How Every Employee Can Move the Needle on DEI

It starts by making room for everyone at the table.
Written by Tyler Holmes
May 27, 2021Updated: February 22, 2024

Creating spaces of equity for everyone in the workplace is long overdue.

While many tech companies were created to improve upon previous processes and make the world a better place than how we found it, sometimes an organization’s mission gets lost in practice or in the long-standing team culture. That’s when other people or groups can get left behind, or worse — excluded altogether.

“We are programmed a certain way based on each of our upbringings with biases,” Bobby Wilkinson, Jr., senior director of diversity, equity and inclusion, said. “These biases lead to microaggressions — unintentional or intentional verbal, behavioral or environmental circumstances — that suggest negative or derogatory views toward marginalized people or groups.” 

Exclusion and inequality don’t just hurt the employees experiencing this kind of behavior, either; both the business and internal teams as a whole suffer. That is why teams have started to come together in order to create the change they wish to see within their organizations.

By forming diversity, inclusion and equity committees or like-minded employee resource groups, coworkers have begun harnessing their power in numbers through organized participation in order to better self-reflect and learn how to best support each other.

To gain a sense of the current DEI landscape within the tech scene, Built In Colorado asked leaders across seven local companies to break down what their organizations are doing to create a more inclusive workspace, and every step that led them to bring about meaningful change.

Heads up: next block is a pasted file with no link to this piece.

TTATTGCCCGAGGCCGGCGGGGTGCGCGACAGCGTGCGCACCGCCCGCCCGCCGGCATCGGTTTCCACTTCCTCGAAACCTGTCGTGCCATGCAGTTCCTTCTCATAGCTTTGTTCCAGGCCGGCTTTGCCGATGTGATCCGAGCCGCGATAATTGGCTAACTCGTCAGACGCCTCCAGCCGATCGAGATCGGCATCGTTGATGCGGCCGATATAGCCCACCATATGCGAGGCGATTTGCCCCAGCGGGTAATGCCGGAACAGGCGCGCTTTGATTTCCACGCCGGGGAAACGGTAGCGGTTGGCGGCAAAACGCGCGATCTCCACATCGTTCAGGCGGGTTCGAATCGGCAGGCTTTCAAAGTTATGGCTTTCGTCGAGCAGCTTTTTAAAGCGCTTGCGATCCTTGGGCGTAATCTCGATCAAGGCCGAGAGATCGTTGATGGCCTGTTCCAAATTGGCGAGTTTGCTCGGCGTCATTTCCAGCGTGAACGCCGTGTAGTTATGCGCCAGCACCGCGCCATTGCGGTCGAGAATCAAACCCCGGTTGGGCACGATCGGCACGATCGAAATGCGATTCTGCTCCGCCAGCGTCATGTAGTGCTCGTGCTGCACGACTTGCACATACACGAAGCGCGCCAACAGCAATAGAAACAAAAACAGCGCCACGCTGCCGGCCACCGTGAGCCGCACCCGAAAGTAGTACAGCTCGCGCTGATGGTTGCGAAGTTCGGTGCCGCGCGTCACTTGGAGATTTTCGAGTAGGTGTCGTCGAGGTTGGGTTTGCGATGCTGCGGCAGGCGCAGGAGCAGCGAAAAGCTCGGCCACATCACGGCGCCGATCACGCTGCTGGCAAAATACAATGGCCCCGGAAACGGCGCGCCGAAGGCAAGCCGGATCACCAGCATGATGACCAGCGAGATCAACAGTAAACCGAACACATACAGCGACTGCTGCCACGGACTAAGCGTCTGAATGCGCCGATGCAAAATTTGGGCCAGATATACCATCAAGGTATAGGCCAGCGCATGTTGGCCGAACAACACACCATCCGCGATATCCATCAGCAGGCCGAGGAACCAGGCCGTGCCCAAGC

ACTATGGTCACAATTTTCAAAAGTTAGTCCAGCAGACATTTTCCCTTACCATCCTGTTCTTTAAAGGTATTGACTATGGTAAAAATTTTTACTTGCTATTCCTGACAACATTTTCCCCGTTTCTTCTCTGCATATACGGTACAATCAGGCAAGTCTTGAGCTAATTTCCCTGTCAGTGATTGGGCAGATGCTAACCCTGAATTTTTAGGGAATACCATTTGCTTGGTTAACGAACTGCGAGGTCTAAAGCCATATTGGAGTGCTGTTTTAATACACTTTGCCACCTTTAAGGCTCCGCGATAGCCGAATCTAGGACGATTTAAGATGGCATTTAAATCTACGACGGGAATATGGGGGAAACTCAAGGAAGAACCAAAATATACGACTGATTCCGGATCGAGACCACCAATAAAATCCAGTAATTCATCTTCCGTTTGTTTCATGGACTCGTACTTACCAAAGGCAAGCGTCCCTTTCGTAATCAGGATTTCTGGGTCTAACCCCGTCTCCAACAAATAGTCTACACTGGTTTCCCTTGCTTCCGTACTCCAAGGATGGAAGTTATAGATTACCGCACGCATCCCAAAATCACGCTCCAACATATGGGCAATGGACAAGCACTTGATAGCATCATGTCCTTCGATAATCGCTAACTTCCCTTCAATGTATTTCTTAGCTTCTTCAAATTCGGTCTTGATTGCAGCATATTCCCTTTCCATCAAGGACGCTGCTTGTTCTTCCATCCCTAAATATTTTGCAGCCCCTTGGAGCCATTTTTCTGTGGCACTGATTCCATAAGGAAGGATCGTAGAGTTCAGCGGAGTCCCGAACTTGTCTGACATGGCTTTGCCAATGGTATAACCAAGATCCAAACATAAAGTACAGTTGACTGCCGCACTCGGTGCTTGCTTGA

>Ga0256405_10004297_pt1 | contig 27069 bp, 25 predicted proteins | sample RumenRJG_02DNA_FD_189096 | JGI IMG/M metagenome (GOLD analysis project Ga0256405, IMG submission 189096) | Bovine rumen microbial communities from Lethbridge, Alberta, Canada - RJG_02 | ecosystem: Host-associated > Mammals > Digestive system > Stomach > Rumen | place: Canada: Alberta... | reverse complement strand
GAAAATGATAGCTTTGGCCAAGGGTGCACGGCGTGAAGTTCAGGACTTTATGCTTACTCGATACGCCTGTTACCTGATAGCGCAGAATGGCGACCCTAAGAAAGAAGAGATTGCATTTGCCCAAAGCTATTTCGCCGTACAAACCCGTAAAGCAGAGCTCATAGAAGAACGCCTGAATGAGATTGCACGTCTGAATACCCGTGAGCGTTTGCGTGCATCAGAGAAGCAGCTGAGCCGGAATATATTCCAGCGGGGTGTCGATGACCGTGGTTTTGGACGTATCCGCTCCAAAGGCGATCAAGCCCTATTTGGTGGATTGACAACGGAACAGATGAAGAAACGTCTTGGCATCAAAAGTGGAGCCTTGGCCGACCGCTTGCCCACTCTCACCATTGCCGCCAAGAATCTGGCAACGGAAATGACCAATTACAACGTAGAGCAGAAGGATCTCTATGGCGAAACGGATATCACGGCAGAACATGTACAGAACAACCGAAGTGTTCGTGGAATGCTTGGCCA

Empathy through awareness

“The most powerful thing an individual contributor can do to bring about meaningful change in diversity, equity and inclusion is self-reflection. This might bring about a level of awareness of unique privileges they might have. The experiences they have growing up, throughout the individual’s earlier career journey and life experiences, help create the perception they may have toward others. This self-awareness will help to move the needle on DEI in organizations.

“When they are able to look at those individual privileges — for example, the support and ability to work from home during the pandemic, access to reliable internet, healthcare access and well-being tools — it will increase levels of empathy, resulting in the ability to see things from others perspectives. Empathy and awareness in all situations at the workplace will trigger people to speak up when they see a voice is being stifled, or someone from another identified group is being overlooked for a promotion, and so on. Other ways individual contributors can help make a positive impact in DEI in their organization include mentoring, being an ally to others and acknowledging aloud the contributions their peers make.”